Local Performance: ‘The Theory of Love’
Portland Tribune, April 13, 2007
by Joseph Gallivan
Liminal is back and ready for love. In theory, anyway.
The thought-provoking performance group (remember the “re-enacted” 19th-century murders of “The Resurrectory” in 2005?) presents “The Theory of Love” at three different school-like venues over the next 17 days.
Liminal bills it as a “traveling multimedia lecture-opera.”
The fake lecture format is a favorite in Portland art circles since it combines ironic distance and real pedagogy. “The Theory of Love” ups the ante when it uses two lecturers in front of video screens plus original music from longtime Liminal composer John Berendzen.
“The drama is the social drama; it’s not referring to anything outside of itself,” Berendzen says. “There’s no fourth wall Ñ the singers are portraying themselves.”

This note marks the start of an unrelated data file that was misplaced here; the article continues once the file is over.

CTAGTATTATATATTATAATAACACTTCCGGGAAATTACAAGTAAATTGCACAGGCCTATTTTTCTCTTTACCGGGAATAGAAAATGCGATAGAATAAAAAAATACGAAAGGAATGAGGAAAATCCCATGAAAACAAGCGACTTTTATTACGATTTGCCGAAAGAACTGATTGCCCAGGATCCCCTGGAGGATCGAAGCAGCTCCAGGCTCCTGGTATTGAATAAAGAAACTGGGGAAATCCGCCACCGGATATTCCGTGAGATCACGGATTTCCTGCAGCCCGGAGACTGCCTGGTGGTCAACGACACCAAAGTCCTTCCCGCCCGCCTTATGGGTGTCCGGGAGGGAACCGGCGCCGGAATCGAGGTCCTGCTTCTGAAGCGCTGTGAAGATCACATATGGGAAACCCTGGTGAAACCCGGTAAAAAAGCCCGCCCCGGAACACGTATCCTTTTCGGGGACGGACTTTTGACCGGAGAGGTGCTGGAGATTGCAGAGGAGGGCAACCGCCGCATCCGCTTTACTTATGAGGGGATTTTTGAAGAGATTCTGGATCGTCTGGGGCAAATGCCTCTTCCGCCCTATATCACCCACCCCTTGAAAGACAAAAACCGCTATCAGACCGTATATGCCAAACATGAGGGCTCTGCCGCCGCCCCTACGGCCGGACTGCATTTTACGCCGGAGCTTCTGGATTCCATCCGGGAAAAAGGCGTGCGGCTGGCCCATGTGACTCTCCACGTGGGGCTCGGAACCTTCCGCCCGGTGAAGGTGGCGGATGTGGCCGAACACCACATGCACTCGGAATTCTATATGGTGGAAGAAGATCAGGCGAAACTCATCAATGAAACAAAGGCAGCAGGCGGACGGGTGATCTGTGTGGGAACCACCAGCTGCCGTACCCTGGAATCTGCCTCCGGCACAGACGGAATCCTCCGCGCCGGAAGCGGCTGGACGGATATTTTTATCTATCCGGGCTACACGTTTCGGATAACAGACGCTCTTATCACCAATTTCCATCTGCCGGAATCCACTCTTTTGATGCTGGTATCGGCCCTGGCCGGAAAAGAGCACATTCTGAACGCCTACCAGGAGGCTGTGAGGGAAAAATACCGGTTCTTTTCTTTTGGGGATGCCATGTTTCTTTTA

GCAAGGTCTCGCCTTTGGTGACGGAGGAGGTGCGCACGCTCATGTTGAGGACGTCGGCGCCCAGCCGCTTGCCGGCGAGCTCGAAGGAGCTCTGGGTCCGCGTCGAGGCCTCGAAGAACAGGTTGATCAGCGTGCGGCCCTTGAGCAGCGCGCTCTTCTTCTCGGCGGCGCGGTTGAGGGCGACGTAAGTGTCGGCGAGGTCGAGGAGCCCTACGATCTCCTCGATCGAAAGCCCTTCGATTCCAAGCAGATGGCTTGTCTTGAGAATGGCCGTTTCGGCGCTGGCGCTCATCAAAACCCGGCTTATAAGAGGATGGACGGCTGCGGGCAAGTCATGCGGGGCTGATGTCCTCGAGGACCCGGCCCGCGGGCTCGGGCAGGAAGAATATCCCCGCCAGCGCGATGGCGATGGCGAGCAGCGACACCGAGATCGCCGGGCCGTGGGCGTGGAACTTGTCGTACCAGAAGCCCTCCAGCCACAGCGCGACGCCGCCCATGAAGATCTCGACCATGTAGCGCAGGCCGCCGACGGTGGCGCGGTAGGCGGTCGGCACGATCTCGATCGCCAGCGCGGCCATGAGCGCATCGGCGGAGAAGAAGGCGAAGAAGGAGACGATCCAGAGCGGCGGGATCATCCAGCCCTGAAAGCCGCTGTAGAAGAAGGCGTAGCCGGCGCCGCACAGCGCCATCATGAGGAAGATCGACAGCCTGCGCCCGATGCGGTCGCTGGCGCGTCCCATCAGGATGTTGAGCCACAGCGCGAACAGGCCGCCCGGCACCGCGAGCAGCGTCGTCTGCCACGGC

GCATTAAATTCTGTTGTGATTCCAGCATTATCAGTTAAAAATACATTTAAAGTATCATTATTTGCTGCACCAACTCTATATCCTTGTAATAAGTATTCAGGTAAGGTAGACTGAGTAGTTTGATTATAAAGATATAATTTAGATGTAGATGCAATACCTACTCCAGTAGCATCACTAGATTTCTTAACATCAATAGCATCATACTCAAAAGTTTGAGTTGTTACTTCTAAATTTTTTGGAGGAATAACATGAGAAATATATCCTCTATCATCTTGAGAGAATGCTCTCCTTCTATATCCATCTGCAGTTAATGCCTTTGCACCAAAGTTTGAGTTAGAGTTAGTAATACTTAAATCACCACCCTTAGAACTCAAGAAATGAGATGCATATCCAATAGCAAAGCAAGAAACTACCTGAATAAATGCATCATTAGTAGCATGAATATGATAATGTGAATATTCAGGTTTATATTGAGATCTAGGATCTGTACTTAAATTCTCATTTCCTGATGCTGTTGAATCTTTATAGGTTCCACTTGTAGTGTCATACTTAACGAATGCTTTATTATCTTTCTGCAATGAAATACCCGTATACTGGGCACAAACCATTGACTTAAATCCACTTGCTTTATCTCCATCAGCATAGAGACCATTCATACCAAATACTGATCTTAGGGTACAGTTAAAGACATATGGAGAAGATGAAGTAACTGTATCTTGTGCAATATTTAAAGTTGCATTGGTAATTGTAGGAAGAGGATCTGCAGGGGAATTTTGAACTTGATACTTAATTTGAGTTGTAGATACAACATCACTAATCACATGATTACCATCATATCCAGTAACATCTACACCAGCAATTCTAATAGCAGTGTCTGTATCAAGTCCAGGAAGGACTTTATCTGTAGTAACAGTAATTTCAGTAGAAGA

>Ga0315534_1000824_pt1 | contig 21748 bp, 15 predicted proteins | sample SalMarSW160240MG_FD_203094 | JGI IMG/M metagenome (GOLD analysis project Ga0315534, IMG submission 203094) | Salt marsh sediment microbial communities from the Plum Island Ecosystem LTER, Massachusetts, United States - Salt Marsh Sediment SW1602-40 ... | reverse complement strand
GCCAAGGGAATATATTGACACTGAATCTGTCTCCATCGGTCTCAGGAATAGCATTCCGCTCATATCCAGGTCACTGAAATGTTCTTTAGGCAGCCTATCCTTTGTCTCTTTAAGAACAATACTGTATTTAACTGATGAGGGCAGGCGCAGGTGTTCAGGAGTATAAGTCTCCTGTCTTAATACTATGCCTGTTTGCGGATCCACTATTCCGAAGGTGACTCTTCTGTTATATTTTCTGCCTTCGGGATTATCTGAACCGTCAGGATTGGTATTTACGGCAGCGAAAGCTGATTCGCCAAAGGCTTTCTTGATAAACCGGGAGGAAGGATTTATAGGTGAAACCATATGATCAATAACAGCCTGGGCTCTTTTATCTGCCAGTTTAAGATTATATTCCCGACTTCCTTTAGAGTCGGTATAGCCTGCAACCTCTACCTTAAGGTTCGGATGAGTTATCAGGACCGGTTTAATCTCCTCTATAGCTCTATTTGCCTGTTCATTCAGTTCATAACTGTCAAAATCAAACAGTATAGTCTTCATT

In this sense it’s like performance art, where the viewer is asked to suspend whole belief systems. Audience members will sit at wooden desks and receive notepads.
There are four sections, one for each type of love discourse: love letters, poems, stories and songs.
David Abel (bass) and Leo Chapeau (alto) sing a text that flits between the sublime and the ridiculous.
That is, from Roland Barthes’ “A Lover’s Discourse” to discussions of psychologist Harry Harlow’s motherless monkey experiments (in which the baby monkey chose the cuddly mother puppet over the wire one that dispensed food, proving that we mammals heart hugs).
This is opera because the music is key: Berendzen, 33, conceived the show around a musical theme that was based on 1980s electro-pop.
It snowballed as he brought in his other influences, such as the ragas of Michael Sterling (a student of the great minimalist Terry Riley).
The work, exactly one hour long, uses time cycles that Berendzen compares to fractals in the way motifs reflect and blend into one another. “Each part represents the whole,” he says.